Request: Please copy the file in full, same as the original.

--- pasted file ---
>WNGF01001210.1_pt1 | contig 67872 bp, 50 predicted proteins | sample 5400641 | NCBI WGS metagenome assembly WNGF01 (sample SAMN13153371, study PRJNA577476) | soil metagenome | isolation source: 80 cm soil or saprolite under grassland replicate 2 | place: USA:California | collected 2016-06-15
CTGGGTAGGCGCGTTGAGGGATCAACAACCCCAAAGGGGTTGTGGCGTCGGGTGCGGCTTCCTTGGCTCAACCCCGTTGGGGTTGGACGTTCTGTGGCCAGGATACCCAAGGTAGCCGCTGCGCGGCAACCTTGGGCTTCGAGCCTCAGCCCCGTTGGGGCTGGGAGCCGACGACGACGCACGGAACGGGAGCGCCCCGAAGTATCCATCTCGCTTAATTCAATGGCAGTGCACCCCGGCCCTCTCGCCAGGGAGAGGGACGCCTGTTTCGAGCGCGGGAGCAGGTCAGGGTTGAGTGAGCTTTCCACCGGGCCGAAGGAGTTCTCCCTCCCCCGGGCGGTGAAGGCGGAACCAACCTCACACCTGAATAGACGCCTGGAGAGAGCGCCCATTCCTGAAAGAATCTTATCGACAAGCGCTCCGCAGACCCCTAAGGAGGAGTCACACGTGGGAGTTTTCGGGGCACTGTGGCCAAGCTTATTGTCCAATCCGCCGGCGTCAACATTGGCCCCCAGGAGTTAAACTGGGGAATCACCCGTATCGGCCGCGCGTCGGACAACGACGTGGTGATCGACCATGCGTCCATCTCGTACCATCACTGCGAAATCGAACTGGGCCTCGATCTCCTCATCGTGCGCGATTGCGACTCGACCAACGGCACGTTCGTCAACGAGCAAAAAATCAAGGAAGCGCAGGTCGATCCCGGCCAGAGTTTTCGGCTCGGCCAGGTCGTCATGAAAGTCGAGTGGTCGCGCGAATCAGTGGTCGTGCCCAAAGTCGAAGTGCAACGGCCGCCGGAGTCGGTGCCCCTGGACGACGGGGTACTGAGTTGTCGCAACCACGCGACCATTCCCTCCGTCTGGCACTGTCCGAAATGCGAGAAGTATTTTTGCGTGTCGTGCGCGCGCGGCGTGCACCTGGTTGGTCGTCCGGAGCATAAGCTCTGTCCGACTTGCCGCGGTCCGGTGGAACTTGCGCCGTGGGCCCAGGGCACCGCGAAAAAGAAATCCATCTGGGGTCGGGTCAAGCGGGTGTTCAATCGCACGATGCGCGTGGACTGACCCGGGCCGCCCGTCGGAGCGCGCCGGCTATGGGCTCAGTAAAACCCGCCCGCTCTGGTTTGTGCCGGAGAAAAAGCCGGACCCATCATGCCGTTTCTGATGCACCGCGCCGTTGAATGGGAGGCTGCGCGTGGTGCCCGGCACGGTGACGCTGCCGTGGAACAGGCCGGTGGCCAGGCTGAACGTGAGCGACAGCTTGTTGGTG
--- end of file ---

>WNGF01001210.1_pt1 | contig 67872 bp, 50 predicted proteins | sample 5400641 | NCBI WGS metagenome assembly WNGF01 (sample SAMN13153371, study PRJNA577476) | soil metagenome | isolation source: 80 cm soil or saprolite under grassland replicate 2 | place: USA:California | collected 2016-06-15
CTGGGTAGGCGCGTTGAGGGATCAACAACCCCAAAGGGGTTGTGGCGTCGGGTGCGGCTTCCTTGGCTCAACCCCGTTGGGGTTGGACGTTCTGTGGCCAGGATACCCAAGGTAGCCGCTGCGCGGCAACCTTGGGCTTCGAGCCTCAGCCCCGTTGGGGCTGGGAGCCGACGACGACGCACGGAACGGGAGCGCCCCGAAGTATCCATCTCGCTTAATTCAATGGCAGTGCACCCCGGCCCTCTCGCCAGGGAGAGGGACGCCTGTTTCGAGCGCGGGAGCAGGTCAGGGTTGAGTGAGCTTTCCACCGGGCCGAAGGAGTTCTCCCTCCCCCGGGCGGTGAAGGCGGAACCAACCTCACACCTGAATAGACGCCTGGAGAGAGCGCCCATTCCTGAAAGAATCTTATCGACAAGCGCTCCGCAGACCCCTAAGGAGGAGTCACACGTGGGAGTTTTCGGGGCACTGTGGCCAAGCTTATTGTCCAATCCGCCGGCGTCAACATTGGCCCCCAGGAGTTAAACTGGGGAATCACCCGTATCGGCCGCGCGTCGGACAACGACGTGGTGATCGACCATGCGTCCATCTCGTACCATCACTGCGAAATCGAACTGGGCCTCGATCTCCTCATCGTGCGCGATTGCGACTCGACCAACGGCACGTTCGTCAACGAGCAAAAAATCAAGGAAGCGCAGGTCGATCCCGGCCAGAGTTTTCGGCTCGGCCAGGTCGTCATGAAAGTCGAGTGGTCGCGCGAATCAGTGGTCGTGCCCAAAGTCGAAGTGCAACGGCCGCCGGAGTCGGTGCCCCTGGACGACGGGGTACTGAGTTGTCGCAACCACGCGACCATTCCCTCCGTCTGGCACTGTCCGAAATGCGAGAAGTATTTTTGCGTGTCGTGCGCGCGCGGCGTGCACCTGGTTGGTCGTCCGGAGCATAAGCTCTGTCCGACTTGCCGCGGTCCGGTGGAACTTGCGCCGTGGGCCCAGGGCACCGCGAAAAAGAAATCCATCTGGGGTCGGGTCAAGCGGGTGTTCAATCGCACGATGCGCGTGGACTGACCCGGGCCGCCCGTCGGAGCGCGCCGGCTATGGGCTCAGTAAAACCCGCCCGCTCTGGTTTGTGCCGGAGAAAAAGCCGGACCCATCATGCCGTTTCTGATGCACCGCGCCGTTGAATGGGAGGCTGCGCGTGGTGCCCGGCACGGTGACGCTGCCGTGGAACAGGCCGGTGGCCAGGCTGAACGTGAGCGACAGCTTGTTGGTG